One of the projects’ aim was to see how we could encourage people to conserve more water. People are very aware that conserving water is important but they are unaware of how to do it. They don’t realise that very small things such as turning the tap off when it is leaking can cause an instrumental change, especially if many people across the country are making an effort. The government is currently attempting to change this by producing more information pamphlets which inform the public of small changes they could make to conserve water, which they wouldn’t even have to go out of their routine to do.

Of course, there is a lot more to be done but this is a great first step, and it informs people that they can make a change as individuals.

Could you tell us about some challenges that you have faced whilst trying to incorporate BE into your work?

One of the biggest challenges is that when you try to give clients very heavy BE insights, they don’t know what to do with them. This is when we have to refine our approach by not only providing them with digestible insights but also giving them actionable business strategies. 

Another challenge is that many clients have heard about some BE concepts through mainstream media but they have a very different and simplistic understanding of them. In reality, these concepts are a lot more complex. You have to help these clients unlearn what they know and let them re-learn what you are trying to convey. You do this by feeding them bite-sized chunks. 

Do you have any advice for people who are trying to incorporate BE into their business?

Start small and don’t try to bring about a big change. Small changes can add up to a big change. A lot of the time it is trial and error because something that may have worked for another company may not work for your own, and that is okay! Not all users are the same so one size does not fit all. 

Throughout your career, have specific points about using BE stood out as being particularly enjoyable or surprising to you?

Whenever I learn more about BE, the world starts making more sense. I really enjoy that feeling so whenever I am reading or doing secondary research I tend to get carried away. One of the most interesting things is when you are working with companies whose products you may be personally using. You need to draw a line between viewing the product as a user versus a researcher. You are only one type of user amongst many different types of users. If you research only from your own point of view, you are limiting yourself.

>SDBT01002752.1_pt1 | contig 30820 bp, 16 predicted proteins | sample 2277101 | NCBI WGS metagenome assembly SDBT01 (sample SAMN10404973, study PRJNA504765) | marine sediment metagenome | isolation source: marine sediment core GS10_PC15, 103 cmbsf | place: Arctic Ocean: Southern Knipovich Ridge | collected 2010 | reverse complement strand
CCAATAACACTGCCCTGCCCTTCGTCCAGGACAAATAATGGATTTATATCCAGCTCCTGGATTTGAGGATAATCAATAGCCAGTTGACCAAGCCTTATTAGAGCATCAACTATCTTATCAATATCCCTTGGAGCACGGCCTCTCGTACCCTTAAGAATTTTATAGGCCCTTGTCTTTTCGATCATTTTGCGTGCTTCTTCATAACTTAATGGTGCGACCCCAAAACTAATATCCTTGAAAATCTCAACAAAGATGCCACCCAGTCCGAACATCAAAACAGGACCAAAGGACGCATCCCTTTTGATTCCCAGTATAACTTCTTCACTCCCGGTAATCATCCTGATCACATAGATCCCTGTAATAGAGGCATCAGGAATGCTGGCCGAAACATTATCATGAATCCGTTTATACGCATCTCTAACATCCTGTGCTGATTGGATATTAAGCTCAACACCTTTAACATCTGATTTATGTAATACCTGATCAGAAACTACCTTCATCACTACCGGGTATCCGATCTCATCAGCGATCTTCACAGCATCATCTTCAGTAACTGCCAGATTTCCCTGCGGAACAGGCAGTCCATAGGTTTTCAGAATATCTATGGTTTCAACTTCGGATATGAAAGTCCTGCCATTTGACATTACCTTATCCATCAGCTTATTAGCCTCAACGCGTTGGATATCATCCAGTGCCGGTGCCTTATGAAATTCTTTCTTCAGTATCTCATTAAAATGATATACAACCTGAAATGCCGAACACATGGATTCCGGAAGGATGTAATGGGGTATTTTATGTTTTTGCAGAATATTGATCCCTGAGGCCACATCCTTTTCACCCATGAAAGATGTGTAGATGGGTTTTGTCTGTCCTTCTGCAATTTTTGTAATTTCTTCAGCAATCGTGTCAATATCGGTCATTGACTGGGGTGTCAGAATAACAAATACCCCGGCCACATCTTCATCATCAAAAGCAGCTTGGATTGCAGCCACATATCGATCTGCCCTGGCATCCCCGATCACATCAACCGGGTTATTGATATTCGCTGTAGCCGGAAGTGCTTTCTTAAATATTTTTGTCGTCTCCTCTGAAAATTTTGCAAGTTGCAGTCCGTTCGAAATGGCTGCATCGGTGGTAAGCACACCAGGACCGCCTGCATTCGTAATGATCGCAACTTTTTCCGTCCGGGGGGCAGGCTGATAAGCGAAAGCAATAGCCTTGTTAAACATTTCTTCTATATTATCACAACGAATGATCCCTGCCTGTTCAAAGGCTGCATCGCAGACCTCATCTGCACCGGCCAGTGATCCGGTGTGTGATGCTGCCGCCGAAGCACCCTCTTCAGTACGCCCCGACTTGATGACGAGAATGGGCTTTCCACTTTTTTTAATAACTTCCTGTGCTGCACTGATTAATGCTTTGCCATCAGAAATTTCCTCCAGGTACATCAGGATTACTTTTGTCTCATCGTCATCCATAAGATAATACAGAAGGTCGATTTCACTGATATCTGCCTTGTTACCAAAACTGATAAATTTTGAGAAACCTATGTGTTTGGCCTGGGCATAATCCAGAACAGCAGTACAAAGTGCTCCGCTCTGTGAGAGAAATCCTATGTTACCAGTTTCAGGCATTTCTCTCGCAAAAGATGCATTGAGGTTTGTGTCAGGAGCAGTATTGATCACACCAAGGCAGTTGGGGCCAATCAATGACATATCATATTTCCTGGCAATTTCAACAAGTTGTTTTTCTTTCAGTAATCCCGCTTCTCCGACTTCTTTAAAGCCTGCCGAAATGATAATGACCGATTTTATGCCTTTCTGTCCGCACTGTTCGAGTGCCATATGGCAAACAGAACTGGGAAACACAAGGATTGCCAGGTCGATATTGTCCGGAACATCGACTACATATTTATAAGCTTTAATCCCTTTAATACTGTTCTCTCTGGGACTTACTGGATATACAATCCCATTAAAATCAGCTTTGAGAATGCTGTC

Have you faced any other unexpected difficulties whilst trying to use BE in your work?

One instance was when I was doing my fellowship with the NITI-BIU. Because it was in the public sector and on a large scale, we wouldn’t see immediate results. This can get bothersome after a while as you are doing all this work and you know that it may cause a change after a while but it is not always tangible. You have to keep the faith that what you are doing will add up to something in the future.

When it comes to the private sector, one of the biggest difficulties was knowing how to account for different levels of expertise. You keep revising what you are presenting to the client because they often don’t want high-level insights, they want insights that they can implement easily and immediately. A lot of the time you come up with suggestions that the company may have already tried and tested. Sometimes you don’t have access to information about exactly how they tried and tested it, and whether it is the same as the method that you are suggesting. Sometimes we try to navigate through this by talking about what they have already tried prior to starting the research but sometimes research is missed out or they may not be willing to share the information. In these cases, you either have to try to refine what you are suggesting or suggest something different altogether. 

Are there any final thoughts that you wanted to share with our readers?

One piece of advice would be that the scope of BE is growing because more and more companies are realising its value. So don’t only look for mainstream BE roles. Many companies have roles which may not be labelled as BE roles but may still be very BE-centric. Have an open mind because the scope is increasing but you are the one who can define that scope. Some examples of these may be market research roles, data analyst roles, or behaviour change roles in the public sector.